A lot has been written about going from full-time to freelance – what to expect, how to plan the move, what tools will help you and so on. But what about taking up a full-time job after having lived the freelance life? You may be trading in an unpredictable job for a steadier one that pays your rent and insurance premiums on time and promises to give you a certain income. So what is there to worry, you may wonder. Once you get back into an office atmosphere, you will realise that having been a freelancer for long, you will have to unlearn all the things you picked up to keep your business afloat and make changes to fit into the full-time rhythm. So here’s how you can get yourself ready to ensure that you transition smoothly from being a freelancer to a full-timer:
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Understand that productivity will take on a new meaning
When you are a freelancer, how much you work in a day decides how much you will be paid. So it is easy to fall into the habit of measuring your productivity in terms of the hours you take on a particular job or the amount of work you finish in a day. As a full-timer, these parameters will change. The emphasis may not be on the quantity of work or the number of hours taken to complete it. Also, along with your work, you may have other work commitments to finish, like making a team presentation or documenting a meeting and so on. You are also not just being evaluated on a specific kind of work but as a holistic employee of a team. So stop judging your productivity in your full-time job in terms of your freelancing.
Update your communication skills
As a freelancer, you are a single entity and you speak only for yourself. Communication is easy. A client will hire you for a job, explain it to you and you deliver it on deadline. It is just between the client and you. But in a company, there are multiple people involved in various departments who have a say in the work you do. Sometimes, a single mail may need to be addressed to at least five to six people, although essentially you may be communicating and reporting to just one person. Also, companies now use many project management software like Trello, Slack, Asana and so on, and it would help to brush up your skills on these.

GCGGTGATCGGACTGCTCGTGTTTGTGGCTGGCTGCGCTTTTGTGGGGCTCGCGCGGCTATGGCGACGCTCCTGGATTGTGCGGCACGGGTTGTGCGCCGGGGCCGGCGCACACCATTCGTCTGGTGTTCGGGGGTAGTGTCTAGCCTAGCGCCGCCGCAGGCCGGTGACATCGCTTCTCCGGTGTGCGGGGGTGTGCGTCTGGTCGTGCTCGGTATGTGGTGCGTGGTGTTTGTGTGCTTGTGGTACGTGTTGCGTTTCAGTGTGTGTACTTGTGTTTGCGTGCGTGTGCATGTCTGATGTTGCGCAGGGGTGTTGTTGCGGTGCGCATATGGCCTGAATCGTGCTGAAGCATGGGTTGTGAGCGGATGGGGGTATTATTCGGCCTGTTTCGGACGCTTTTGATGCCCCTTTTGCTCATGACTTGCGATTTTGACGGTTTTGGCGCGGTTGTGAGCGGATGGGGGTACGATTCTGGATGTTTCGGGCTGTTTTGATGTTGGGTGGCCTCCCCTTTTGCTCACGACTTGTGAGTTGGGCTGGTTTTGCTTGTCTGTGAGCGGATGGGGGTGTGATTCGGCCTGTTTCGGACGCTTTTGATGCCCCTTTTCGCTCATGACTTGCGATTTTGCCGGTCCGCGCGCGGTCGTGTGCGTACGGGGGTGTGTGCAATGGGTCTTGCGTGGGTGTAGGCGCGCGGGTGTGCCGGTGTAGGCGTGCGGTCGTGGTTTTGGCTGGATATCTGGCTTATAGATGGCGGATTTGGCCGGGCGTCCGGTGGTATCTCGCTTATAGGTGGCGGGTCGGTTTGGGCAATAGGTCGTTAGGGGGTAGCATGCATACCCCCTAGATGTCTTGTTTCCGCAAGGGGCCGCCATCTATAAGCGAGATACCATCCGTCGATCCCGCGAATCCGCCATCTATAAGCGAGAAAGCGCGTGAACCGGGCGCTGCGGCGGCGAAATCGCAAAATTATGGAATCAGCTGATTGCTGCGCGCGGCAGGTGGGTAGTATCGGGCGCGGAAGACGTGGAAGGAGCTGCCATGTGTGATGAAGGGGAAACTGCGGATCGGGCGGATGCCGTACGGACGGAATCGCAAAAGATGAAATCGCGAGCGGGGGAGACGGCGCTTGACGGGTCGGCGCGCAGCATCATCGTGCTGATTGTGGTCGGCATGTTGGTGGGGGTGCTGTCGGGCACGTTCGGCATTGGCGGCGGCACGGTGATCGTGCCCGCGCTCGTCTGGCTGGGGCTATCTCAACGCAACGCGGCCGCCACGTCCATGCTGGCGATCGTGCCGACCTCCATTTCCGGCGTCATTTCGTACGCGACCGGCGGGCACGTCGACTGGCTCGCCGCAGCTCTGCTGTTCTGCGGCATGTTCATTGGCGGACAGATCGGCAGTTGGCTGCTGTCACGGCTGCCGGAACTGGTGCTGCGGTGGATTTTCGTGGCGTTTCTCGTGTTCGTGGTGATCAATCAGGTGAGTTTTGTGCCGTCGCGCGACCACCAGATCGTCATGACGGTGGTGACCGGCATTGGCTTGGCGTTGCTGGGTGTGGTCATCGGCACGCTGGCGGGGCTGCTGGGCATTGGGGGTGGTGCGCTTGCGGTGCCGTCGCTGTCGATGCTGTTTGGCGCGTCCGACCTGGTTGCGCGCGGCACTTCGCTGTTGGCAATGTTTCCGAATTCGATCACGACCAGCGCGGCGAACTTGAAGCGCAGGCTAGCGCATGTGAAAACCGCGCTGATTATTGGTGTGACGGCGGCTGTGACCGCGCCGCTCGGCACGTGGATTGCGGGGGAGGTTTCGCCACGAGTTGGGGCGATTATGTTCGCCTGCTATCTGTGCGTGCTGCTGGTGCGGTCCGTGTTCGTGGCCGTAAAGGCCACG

As a freelancer, all that mattered was finishing maximum work in minimum time. Any socialising during work hours, meeting friends, heading out for coffee was all cutting into your productive hours and in turn your income. But when you take up a full-time job, it is not about just the work anymore. It is about being a part of a team to get the work done. You will have to be comfortable with and take time out to get to know your co-workers and spend time with them. The freelancer in you might think that this is just a waste of time and would not increase your productivity in any way, but this will make you a better co-worker, which is crucial for workplace success.
It is not unusual to feel different and sometimes dissatisfied with your full-time job at first. But understand and recall what the trade-offs are. Re-evaluate why you have made the change. Look at the positives – the sick leaves, the paid holidays, the insurance payments, the free coffee, the paycheck that arrives on time every month – and be sure that you have traded your high hourly wage and freedom to be your own boss for a good enough offer.
It can be a tough phase, but embrace the change, be open to picking up new skills and what’s more, go get a coffee and enjoy your break with your new co-workers.